Since Jan. 1, Colorado has had a legal marijuana market. The same will soon be true in Washington state, once retail licenses are issued. Other states, such as California and Oregon, will likely follow suit over the next three years.
So does this creeping legalization of marijuana in the United States spell doom for the Mexican drug cartels? Not quite. The illegal marijuana trade provides Mexican organized crime with about $1.5 billion to $2 billion a year. That’s not chump change, but according to a number of estimates, it represents no more than a third of gross drug export revenue. Cocaine is still the cartels’ biggest money-maker.
Moreover, Mexican gangs also obtain income from extortion, kidnapping, theft and various other types of illegal trafficking. Losing the marijuana trade would be a blow to their finances, but it certainly wouldn’t put them out of business.
Whatever the legal status of marijuana, Mexico needs to tackle its many institutional malfunctions. Its police forces are underpaid, undertrained, undermotivated and deeply vulnerable to corruption and intimidation. Its criminal justice system is painfully slow, notoriously inefficient and deeply unfair. Even with almost universal impunity, prisons are overflowing and mostly ruled by the inmates themselves.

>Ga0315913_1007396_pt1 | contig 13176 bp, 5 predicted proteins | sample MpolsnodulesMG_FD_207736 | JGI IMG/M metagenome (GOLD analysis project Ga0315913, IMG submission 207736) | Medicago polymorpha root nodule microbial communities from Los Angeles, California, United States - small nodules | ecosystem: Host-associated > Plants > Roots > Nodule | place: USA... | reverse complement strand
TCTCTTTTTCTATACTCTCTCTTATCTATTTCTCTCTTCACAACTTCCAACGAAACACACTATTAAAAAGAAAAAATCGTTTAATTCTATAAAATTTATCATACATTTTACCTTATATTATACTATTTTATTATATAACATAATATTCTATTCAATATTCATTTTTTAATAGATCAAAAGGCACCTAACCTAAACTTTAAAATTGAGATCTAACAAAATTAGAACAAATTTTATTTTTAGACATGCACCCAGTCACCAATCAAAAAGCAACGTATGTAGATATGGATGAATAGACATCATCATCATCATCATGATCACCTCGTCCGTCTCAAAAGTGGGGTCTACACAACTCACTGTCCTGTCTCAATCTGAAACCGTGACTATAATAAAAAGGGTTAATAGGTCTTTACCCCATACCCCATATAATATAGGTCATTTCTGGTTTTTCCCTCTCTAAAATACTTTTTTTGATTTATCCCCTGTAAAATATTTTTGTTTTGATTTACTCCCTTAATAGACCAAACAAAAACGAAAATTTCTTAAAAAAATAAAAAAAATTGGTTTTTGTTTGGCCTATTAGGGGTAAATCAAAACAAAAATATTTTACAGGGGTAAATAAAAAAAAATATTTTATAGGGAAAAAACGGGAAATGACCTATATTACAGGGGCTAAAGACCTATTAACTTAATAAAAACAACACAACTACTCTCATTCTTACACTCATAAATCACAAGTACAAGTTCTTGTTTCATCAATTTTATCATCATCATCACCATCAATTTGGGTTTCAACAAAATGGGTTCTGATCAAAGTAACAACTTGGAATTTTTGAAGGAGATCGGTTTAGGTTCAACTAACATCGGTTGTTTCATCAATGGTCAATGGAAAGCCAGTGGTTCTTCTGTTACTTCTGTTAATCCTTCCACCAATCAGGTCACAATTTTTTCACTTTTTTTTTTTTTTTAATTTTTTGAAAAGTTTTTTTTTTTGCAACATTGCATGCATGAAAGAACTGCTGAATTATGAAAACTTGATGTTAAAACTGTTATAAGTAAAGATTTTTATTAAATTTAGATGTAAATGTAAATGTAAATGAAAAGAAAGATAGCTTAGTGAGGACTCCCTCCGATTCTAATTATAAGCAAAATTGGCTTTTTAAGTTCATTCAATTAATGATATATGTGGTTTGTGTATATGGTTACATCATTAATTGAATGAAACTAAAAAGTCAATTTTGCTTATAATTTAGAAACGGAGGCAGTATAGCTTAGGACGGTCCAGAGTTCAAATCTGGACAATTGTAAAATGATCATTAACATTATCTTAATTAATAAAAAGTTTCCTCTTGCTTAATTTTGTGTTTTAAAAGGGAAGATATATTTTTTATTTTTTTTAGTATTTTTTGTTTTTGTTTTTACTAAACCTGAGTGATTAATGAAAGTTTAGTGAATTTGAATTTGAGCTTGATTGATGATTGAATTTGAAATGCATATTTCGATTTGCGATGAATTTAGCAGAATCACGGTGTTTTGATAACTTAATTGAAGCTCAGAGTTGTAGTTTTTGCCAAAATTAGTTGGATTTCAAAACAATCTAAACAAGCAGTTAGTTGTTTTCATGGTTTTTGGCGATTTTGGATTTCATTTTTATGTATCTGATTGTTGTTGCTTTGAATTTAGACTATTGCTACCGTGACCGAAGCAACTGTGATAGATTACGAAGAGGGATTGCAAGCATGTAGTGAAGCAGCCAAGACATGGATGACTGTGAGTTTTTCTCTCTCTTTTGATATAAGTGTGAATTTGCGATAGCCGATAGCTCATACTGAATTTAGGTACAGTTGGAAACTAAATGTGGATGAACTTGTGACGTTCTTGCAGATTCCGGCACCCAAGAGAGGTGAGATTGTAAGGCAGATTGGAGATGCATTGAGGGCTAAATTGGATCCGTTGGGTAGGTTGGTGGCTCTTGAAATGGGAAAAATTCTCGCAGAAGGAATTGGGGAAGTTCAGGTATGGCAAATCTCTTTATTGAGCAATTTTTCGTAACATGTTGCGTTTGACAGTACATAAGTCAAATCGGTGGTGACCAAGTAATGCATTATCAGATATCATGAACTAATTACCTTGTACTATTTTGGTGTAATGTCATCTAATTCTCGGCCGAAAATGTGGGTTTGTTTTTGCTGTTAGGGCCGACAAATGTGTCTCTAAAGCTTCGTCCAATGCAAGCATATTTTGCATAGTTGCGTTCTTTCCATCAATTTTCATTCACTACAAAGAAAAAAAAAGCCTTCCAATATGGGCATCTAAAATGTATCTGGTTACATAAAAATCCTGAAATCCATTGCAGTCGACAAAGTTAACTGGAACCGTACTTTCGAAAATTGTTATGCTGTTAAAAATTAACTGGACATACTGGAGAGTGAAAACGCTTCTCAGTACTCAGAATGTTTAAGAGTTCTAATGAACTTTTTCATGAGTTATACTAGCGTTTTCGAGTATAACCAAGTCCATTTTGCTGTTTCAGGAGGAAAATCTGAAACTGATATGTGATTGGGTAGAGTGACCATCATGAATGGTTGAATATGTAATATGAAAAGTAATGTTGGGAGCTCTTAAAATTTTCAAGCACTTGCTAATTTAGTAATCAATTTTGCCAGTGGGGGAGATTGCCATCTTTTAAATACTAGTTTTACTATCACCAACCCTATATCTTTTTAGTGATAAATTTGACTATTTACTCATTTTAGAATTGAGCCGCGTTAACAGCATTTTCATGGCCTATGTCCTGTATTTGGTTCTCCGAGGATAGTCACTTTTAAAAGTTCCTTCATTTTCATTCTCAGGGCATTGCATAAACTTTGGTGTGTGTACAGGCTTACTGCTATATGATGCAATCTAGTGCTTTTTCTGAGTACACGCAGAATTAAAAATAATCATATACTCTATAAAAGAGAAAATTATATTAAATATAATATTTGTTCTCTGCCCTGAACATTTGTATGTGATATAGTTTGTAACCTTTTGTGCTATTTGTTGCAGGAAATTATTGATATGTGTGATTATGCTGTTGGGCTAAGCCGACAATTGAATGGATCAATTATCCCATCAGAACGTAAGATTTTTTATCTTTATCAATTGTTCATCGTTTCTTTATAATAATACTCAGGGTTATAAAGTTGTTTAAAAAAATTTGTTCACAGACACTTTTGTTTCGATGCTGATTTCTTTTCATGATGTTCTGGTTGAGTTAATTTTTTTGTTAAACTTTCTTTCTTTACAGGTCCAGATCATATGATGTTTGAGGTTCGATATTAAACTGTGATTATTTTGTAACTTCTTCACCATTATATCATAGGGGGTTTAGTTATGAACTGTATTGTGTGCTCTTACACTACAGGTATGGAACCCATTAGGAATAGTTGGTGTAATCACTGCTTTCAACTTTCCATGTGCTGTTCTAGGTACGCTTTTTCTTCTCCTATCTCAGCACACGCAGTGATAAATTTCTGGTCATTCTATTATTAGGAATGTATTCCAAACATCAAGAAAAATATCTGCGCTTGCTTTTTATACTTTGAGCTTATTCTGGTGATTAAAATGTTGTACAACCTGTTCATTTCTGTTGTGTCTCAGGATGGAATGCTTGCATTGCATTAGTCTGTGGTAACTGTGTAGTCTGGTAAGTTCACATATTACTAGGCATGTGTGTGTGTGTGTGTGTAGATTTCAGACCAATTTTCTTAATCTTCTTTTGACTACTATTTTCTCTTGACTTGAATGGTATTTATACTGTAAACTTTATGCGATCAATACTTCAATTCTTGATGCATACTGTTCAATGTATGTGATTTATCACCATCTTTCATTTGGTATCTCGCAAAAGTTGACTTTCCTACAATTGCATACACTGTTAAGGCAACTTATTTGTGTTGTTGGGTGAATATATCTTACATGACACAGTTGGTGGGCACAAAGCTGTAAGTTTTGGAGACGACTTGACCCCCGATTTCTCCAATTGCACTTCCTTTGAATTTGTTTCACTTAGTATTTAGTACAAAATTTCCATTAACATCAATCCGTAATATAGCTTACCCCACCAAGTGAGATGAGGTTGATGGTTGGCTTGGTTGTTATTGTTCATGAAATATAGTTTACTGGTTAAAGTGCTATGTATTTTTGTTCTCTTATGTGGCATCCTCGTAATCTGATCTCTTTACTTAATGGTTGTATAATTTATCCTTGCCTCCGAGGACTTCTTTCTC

Changing that reality will take years. Some reforms are underway, some are barely off the ground. The reformist zeal that President Enrique Pena Nieto has shown in other policy areas is absent in security and justice. Security policy remains reactive, driven more by political considerations than by strategic design.
Marijuana legalization won’t alter that dynamic. In the final analysis, Mexico doesn’t have a drug problem, much less a marijuana problem: It has a state capacity problem.
Even if drug trafficking might very well decline in the future, in the absence of stronger institutions, something equally nefarious will replace it.Alejandro Hope is a security policy analyst at IMCO, a Mexico City research organization, and a former intelligence officer. He writes for Bloomberg News.